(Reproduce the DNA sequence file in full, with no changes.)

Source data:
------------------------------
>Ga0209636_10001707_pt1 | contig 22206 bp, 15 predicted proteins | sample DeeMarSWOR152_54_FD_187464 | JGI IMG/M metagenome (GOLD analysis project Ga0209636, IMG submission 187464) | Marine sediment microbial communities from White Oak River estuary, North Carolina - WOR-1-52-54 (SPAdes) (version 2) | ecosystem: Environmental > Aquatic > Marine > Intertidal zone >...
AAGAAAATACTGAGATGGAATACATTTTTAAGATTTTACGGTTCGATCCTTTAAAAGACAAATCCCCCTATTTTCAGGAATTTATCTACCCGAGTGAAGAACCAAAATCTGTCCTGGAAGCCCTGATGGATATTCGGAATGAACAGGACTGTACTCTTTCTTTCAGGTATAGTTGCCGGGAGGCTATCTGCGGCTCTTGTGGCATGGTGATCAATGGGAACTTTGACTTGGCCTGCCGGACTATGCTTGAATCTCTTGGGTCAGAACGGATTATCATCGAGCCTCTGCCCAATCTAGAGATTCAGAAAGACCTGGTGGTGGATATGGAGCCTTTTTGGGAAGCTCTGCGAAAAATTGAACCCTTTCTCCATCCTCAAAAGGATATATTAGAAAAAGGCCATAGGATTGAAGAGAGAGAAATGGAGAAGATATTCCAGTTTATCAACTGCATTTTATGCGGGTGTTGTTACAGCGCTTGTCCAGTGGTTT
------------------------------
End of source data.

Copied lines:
>Ga0209636_10001707_pt1 | contig 22206 bp, 15 predicted proteins | sample DeeMarSWOR152_54_FD_187464 | JGI IMG/M metagenome (GOLD analysis project Ga0209636, IMG submission 187464) | Marine sediment microbial communities from White Oak River estuary, North Carolina - WOR-1-52-54 (SPAdes) (version 2) | ecosystem: Environmental > Aquatic > Marine > Intertidal zone >...
AAGAAAATACTGAGATGGAATACATTTTTAAGATTTTACGGTTCGATCCTTTAAAAGACAAATCCCCCTATTTTCAGGAATTTATCTACCCGAGTGAAGAACCAAAATCTGTCCTGGAAGCCCTGATGGATATTCGGAATGAACAGGACTGTACTCTTTCTTTCAGGTATAGTTGCCGGGAGGCTATCTGCGGCTCTTGTGGCATGGTGATCAATGGGAACTTTGACTTGGCCTGCCGGACTATGCTTGAATCTCTTGGGTCAGAACGGATTATCATCGAGCCTCTGCCCAATCTAGAGATTCAGAAAGACCTGGTGGTGGATATGGAGCCTTTTTGGGAAGCTCTGCGAAAAATTGAACCCTTTCTCCATCCTCAAAAGGATATATTAGAAAAAGGCCATAGGATTGAAGAGAGAGAAATGGAGAAGATATTCCAGTTTATCAACTGCATTTTATGCGGGTGTTGTTACAGCGCTTGTCCAGTGGTTT